The 4 ERP governance best practices you can’t ignore

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With these key best practices, you can create strong ERP governance that will help you use your platform effectively, with an increased focus on the strategic objectives of your business.

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The 4 ERP governance best practices you can’t ignore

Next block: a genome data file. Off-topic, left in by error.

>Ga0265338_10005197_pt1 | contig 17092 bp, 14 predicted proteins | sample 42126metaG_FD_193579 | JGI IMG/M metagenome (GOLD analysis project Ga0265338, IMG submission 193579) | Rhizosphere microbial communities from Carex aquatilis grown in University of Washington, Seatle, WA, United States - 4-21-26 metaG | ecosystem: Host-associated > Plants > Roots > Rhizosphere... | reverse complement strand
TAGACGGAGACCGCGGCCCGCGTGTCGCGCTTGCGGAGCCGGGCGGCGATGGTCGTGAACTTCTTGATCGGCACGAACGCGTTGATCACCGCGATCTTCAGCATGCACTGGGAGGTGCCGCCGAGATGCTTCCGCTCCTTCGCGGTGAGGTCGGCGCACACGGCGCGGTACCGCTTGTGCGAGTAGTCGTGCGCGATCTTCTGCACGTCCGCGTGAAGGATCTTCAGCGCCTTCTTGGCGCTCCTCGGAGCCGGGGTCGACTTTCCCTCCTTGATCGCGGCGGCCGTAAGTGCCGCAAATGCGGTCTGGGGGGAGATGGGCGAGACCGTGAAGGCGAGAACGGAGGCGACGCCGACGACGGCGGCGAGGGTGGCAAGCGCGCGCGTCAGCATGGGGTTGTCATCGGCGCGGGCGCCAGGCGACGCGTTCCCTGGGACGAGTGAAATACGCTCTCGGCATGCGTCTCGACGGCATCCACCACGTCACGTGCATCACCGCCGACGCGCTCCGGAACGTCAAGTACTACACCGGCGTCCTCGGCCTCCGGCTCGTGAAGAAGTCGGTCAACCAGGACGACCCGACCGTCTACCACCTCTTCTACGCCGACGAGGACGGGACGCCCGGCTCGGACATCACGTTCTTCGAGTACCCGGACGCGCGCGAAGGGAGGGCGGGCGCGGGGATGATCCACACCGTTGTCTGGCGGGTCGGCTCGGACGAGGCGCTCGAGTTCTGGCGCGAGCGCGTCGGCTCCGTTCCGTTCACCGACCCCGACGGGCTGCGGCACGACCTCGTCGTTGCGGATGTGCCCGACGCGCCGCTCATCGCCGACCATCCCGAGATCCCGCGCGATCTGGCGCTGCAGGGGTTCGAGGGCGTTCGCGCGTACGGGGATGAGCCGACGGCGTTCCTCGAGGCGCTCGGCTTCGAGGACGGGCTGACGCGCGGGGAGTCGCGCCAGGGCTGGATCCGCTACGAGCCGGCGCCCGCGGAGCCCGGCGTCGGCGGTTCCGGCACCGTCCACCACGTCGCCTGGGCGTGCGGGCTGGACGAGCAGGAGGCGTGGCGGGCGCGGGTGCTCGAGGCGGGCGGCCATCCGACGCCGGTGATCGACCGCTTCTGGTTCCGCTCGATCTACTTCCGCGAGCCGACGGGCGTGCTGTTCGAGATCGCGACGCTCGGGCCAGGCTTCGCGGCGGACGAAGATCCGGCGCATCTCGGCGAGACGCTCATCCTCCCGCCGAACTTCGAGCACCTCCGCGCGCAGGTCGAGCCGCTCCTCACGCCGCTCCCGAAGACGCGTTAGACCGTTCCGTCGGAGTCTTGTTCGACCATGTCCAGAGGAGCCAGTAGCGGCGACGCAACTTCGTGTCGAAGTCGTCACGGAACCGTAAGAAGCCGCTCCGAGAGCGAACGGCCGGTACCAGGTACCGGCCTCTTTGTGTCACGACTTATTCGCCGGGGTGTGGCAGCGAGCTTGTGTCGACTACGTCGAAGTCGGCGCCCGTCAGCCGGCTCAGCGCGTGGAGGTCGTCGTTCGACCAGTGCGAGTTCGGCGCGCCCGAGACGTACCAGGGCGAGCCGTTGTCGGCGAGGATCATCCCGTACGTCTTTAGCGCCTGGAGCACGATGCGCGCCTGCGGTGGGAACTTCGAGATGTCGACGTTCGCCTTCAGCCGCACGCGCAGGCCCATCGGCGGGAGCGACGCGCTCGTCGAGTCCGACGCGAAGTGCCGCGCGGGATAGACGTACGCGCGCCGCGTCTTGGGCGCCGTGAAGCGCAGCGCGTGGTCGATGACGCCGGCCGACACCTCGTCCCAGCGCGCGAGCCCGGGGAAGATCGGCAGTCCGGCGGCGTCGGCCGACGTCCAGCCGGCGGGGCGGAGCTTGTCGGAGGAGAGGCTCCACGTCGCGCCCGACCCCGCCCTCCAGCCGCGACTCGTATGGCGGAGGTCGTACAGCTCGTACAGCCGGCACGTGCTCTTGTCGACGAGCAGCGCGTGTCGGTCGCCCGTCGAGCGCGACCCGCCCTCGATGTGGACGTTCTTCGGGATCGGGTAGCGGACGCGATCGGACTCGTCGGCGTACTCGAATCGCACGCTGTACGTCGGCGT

1. 1. The 4 ERP governance best practices you can’t ignore Greg Davis, Managing Director, Business Advisory Services Enterprise resource planning (ERP) programs are much more than the software brand that runs them — they can be the foundation of business success. Effective ERP programs start with a governance structure of processes and controls, fueled by an overall continuous process improvement mindset. But many companies struggle to get the most out of their ERP investment. Common questions include: • Who owns it? Many organizations wrestle with the accountability of ERP: IT or business? • What is the best structure? For an ERP program to be successful, a carefully defined organizational structure must be in place. • What information should it provide? Making an efficient ERP program design means defining specific goals and metrics. • What governance is in place? Even with the best software in place, lack of ERP governance can diminish results significantly. We believe that governance issues are the major reason why ERP programs fail to meet their goals. ++15+T +70++N We believe that governance issues are the major reason why ERP programs fail to meet their goals.